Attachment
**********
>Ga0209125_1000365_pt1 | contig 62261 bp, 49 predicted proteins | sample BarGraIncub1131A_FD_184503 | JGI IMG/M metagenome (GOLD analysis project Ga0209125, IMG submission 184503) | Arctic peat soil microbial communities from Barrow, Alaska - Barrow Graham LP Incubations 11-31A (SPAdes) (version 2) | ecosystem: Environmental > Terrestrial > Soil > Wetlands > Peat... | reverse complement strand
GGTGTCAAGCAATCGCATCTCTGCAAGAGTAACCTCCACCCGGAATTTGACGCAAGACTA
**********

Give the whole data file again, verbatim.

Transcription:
>Ga0209125_1000365_pt1 | contig 62261 bp, 49 predicted proteins | sample BarGraIncub1131A_FD_184503 | JGI IMG/M metagenome (GOLD analysis project Ga0209125, IMG submission 184503) | Arctic peat soil microbial communities from Barrow, Alaska - Barrow Graham LP Incubations 11-31A (SPAdes) (version 2) | ecosystem: Environmental > Terrestrial > Soil > Wetlands > Peat... | reverse complement strand
GGTGTCAAGCAATCGCATCTCTGCAAGAGTAACCTCCACCCGGAATTTGACGCAAGACTA